April 1, 2009 — For people in the many of the world's democracies, professor Larry Sabato's famous motto – "Politics is a good thing" – rings hollow, and would require a good bit of explaining. A new initiative from the University of Virginia's Center for Politics is using citizen-to-citizen diplomacy to do just that.
A group of Sri Lankans came to U.Va. last week with a reluctance to be involved in politics in their country, "because its so corrupt, you don't want to be associated with it," as one of the visitors explained. Their young democracy, founded in 1931, also struggles with a long-running armed conflict between the island nation's two major ethnic groups, the Sinhalese majority and Tamil separatists.
After spending four days with the Center for Politics' inaugural Global Perspectives on Democracy program, they left with a newfound willingness to participate in the work of improving their democracy, as they came to appreciate how America's own democracy, the oldest in the world, has also struggled with many challenges, from corrupt leaders to voter apathy.
"We learned that democracy needs time to go through an evolutionary process," said Mohamed Hisham, a computer expert who has participated in a grassroots network called the Sri Lankan Youth Parliament. "It's easy to bash politicians, and put all the blame on those guys, but this whole program gives you a broader perspective, rather than just trying to put the blame on someone."
He and fellow participant Yogitha Karunanandham took inspiration from the election of Barack Obama. "If America could elect a black president within such a short period of time," said Hisham, "in five years' time in our country, it could be something completely different. You never know. It could be one turning point, as it has been for many nations."
Karunanandham is a graduate student and works for a Chamber of Commerce-type organization that advocates for small- and medium-size businesses in Sri Lanka. Before her visit, she had "never thought of striving to become a politician," but on Friday she was feeling empowered to get involved with Sri Lankan politics. "There are so many irregularities. Why can't we step in to correct this?"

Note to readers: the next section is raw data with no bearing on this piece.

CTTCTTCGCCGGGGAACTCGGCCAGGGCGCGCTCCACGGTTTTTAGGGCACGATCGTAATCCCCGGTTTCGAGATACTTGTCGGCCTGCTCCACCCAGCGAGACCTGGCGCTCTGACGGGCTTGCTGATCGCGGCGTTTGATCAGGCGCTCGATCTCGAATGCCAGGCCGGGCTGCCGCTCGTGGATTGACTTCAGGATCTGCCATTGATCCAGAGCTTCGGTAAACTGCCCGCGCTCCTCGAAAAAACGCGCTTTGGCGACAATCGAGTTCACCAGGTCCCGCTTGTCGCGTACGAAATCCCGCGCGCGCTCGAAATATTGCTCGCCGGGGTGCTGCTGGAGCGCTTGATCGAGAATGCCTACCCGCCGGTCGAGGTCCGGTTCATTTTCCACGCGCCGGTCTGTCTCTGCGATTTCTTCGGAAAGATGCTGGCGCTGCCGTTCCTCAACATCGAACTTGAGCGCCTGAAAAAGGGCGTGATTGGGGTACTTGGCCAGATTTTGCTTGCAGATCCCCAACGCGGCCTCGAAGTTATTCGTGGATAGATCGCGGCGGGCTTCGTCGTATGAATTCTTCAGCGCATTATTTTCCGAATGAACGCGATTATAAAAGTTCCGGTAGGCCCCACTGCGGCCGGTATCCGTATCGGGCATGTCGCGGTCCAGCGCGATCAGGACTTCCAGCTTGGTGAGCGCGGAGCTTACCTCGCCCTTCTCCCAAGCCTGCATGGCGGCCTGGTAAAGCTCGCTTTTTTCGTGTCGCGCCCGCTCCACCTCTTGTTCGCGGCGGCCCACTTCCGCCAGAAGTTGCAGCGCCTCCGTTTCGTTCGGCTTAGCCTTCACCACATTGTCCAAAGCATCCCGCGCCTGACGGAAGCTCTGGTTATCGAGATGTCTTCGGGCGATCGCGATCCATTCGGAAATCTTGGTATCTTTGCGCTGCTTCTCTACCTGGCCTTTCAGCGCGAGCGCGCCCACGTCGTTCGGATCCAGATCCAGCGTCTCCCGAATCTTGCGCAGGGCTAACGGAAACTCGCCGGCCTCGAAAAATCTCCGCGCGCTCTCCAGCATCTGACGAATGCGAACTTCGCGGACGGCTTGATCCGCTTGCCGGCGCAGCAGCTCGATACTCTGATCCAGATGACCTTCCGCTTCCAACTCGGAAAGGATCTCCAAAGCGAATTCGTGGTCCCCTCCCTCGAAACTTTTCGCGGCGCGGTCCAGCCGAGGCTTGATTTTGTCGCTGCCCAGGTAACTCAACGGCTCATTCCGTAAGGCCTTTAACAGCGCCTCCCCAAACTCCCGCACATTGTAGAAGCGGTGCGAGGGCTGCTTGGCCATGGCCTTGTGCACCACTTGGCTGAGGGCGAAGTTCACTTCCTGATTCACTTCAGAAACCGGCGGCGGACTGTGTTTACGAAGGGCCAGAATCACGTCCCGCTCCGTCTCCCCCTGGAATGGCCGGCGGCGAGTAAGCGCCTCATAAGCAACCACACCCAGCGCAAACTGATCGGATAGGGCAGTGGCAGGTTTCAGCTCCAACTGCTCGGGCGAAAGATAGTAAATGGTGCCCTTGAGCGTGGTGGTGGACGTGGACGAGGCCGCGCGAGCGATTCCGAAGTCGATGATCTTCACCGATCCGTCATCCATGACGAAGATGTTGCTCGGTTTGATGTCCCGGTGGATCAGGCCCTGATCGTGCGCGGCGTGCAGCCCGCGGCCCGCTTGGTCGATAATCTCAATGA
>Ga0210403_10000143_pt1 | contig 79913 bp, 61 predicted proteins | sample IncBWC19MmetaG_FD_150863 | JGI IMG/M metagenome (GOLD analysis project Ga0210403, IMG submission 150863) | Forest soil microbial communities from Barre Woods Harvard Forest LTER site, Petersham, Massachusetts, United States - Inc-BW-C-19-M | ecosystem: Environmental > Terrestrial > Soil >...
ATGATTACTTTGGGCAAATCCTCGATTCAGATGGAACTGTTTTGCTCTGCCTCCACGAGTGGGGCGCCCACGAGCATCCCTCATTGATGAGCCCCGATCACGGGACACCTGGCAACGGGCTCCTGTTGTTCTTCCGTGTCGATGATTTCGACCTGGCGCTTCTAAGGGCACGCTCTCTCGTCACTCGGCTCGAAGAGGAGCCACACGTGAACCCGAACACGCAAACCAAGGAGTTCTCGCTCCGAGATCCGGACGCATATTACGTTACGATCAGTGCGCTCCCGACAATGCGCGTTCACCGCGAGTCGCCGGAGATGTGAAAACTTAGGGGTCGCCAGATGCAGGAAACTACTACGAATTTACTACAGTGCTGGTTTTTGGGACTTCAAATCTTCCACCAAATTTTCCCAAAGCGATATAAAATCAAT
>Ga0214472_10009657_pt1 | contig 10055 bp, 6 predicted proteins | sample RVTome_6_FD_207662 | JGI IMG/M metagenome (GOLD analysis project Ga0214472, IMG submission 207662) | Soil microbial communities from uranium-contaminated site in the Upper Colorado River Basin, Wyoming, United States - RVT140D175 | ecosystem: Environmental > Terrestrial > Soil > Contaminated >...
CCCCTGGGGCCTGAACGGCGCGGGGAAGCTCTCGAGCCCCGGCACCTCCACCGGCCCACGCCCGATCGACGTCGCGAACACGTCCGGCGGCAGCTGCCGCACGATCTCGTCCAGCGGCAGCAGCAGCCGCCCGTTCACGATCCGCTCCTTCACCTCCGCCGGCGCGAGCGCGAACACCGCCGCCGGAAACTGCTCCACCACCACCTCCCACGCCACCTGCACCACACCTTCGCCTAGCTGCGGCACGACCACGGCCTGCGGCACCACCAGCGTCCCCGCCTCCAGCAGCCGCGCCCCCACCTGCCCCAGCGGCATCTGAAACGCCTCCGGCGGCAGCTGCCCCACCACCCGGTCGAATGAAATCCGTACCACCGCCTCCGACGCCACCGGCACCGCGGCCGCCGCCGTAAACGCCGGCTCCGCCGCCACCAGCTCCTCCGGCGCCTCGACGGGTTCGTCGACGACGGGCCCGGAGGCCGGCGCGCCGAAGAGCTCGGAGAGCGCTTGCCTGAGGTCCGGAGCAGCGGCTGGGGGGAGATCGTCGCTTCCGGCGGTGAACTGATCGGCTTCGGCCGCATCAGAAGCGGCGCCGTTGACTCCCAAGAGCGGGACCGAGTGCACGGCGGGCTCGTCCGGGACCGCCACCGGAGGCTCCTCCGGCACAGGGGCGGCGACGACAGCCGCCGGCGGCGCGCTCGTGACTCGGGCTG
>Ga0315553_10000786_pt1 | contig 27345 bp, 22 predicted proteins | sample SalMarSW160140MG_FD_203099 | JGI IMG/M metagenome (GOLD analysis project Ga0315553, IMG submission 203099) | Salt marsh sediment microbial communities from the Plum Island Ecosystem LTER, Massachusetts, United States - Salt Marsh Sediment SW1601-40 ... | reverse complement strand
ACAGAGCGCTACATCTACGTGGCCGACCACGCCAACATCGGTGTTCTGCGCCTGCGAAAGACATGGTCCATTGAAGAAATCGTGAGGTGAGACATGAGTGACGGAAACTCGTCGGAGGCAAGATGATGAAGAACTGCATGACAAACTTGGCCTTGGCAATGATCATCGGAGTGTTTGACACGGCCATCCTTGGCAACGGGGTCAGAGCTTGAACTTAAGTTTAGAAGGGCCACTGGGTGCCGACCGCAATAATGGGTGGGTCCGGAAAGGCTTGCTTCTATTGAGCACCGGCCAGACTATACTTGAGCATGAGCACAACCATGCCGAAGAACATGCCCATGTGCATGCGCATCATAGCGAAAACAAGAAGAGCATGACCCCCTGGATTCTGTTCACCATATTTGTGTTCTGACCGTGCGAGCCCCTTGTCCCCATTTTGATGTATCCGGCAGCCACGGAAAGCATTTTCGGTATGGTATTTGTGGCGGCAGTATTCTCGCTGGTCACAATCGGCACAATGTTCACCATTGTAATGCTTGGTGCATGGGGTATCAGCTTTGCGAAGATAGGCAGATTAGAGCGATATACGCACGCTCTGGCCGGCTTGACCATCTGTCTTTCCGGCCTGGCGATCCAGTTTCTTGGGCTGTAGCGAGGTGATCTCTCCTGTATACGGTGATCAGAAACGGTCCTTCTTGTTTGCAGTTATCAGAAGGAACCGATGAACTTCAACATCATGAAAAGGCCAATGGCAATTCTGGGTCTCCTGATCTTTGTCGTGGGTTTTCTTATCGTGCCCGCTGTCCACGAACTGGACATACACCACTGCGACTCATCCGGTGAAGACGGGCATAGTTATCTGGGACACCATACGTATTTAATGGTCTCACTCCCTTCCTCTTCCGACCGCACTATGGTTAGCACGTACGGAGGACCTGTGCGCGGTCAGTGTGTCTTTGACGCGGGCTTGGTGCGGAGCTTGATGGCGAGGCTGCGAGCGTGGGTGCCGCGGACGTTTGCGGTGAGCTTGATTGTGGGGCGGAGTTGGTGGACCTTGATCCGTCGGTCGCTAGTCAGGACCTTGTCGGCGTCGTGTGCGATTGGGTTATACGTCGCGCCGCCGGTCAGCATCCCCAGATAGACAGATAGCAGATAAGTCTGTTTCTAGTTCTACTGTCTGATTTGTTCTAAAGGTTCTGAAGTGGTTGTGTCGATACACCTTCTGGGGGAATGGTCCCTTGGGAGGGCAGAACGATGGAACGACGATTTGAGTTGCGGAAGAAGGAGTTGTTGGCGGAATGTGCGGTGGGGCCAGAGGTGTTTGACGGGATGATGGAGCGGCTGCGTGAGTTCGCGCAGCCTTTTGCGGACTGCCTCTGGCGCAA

"As Dr. Sabato says, politics is good, but politicians ¬– depends on the individual," said Hisham. "I'm taking back a message of 'get engaged.'"
The four-day program was funded by the U.S. State Department as part of a longer cultural exchange program coordinated by Relief International.
A series of speakers who have participated in American politics addressed the group, including Lawrence Eagleburger, a former U.S. secretary of state; Virginia Attorney General William Mims; and John Hager, former lieutenant governor of Virginia.
"I feel privileged and lucky to be associated with these people," said Hisham, who was inspired by how much the speakers had contributed to their country. "If people can do that, maybe just a few of us getting through, maybe we might be able to do something for our country."
"They were speaking from their heart," said Hisham, noting that both Republican and Democratic speakers expressed respect for the people and ideas of the opposing party.
Hisham also said he was feeling empowered by the program and "seriously thinking" about getting more involved in politics. He had begun to think, "OK, I've got these skills. I've got this exposure. Let's try it out at least," he explained.
"These remarkable, thoughtful, young Sri Lankans are going to be the ones who produce a better future for their nation," Sabato said. "The Center for Politics and our U.S. and international partners accomplished the goal of arming the best and the brightest not with guns, but with powerful Jeffersonian ideas."
Ken Stroupe, the center's chief of staff, said, "Citizen-to-citizen diplomacy is what Global Perspectives on Democracy is all about; citizens of a democracy in one part of world learning from citizens of a democracy in another part of world.
"That type of grassroots diplomacy can do as much for strengthening democracy as summits with a few national leaders meeting."
Stroupe said the program promotes a two-way dialogue on how to build a better democracy. "It's important for us to realize that we don't have a hold on the perfect way to do it in this country. There's a lot that we hope to learn."